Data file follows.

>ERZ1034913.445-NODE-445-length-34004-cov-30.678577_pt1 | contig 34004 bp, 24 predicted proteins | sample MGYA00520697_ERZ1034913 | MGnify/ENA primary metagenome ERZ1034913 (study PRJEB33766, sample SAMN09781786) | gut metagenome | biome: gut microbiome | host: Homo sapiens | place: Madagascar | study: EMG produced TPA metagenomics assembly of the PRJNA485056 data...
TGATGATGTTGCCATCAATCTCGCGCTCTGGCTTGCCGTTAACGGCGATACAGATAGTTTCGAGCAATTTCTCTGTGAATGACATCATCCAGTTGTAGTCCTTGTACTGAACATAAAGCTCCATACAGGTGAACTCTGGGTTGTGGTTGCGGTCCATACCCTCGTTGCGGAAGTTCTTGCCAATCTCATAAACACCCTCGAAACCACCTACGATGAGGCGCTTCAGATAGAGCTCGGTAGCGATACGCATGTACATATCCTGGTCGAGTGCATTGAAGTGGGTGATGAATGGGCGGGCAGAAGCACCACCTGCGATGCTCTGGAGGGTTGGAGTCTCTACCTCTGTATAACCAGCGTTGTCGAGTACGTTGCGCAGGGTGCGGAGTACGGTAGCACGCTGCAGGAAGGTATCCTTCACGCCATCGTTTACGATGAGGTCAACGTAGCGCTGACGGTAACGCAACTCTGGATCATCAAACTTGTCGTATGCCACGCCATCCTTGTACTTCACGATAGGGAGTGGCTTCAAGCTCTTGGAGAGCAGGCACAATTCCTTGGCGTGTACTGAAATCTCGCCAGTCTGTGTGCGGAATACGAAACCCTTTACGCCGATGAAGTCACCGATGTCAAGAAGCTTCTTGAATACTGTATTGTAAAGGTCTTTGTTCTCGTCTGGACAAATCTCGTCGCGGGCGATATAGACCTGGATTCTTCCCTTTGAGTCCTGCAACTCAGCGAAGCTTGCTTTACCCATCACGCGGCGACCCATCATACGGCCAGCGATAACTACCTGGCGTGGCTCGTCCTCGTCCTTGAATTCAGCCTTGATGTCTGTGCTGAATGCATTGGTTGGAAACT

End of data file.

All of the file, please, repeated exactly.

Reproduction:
>ERZ1034913.445-NODE-445-length-34004-cov-30.678577_pt1 | contig 34004 bp, 24 predicted proteins | sample MGYA00520697_ERZ1034913 | MGnify/ENA primary metagenome ERZ1034913 (study PRJEB33766, sample SAMN09781786) | gut metagenome | biome: gut microbiome | host: Homo sapiens | place: Madagascar | study: EMG produced TPA metagenomics assembly of the PRJNA485056 data...
TGATGATGTTGCCATCAATCTCGCGCTCTGGCTTGCCGTTAACGGCGATACAGATAGTTTCGAGCAATTTCTCTGTGAATGACATCATCCAGTTGTAGTCCTTGTACTGAACATAAAGCTCCATACAGGTGAACTCTGGGTTGTGGTTGCGGTCCATACCCTCGTTGCGGAAGTTCTTGCCAATCTCATAAACACCCTCGAAACCACCTACGATGAGGCGCTTCAGATAGAGCTCGGTAGCGATACGCATGTACATATCCTGGTCGAGTGCATTGAAGTGGGTGATGAATGGGCGGGCAGAAGCACCACCTGCGATGCTCTGGAGGGTTGGAGTCTCTACCTCTGTATAACCAGCGTTGTCGAGTACGTTGCGCAGGGTGCGGAGTACGGTAGCACGCTGCAGGAAGGTATCCTTCACGCCATCGTTTACGATGAGGTCAACGTAGCGCTGACGGTAACGCAACTCTGGATCATCAAACTTGTCGTATGCCACGCCATCCTTGTACTTCACGATAGGGAGTGGCTTCAAGCTCTTGGAGAGCAGGCACAATTCCTTGGCGTGTACTGAAATCTCGCCAGTCTGTGTGCGGAATACGAAACCCTTTACGCCGATGAAGTCACCGATGTCAAGAAGCTTCTTGAATACTGTATTGTAAAGGTCTTTGTTCTCGTCTGGACAAATCTCGTCGCGGGCGATATAGACCTGGATTCTTCCCTTTGAGTCCTGCAACTCAGCGAAGCTTGCTTTACCCATCACGCGGCGACCCATCATACGGCCAGCGATAACTACCTGGCGTGGCTCGTCCTCGTCCTTGAATTCAGCCTTGATGTCTGTGCTGAATGCATTGGTTGGAAACT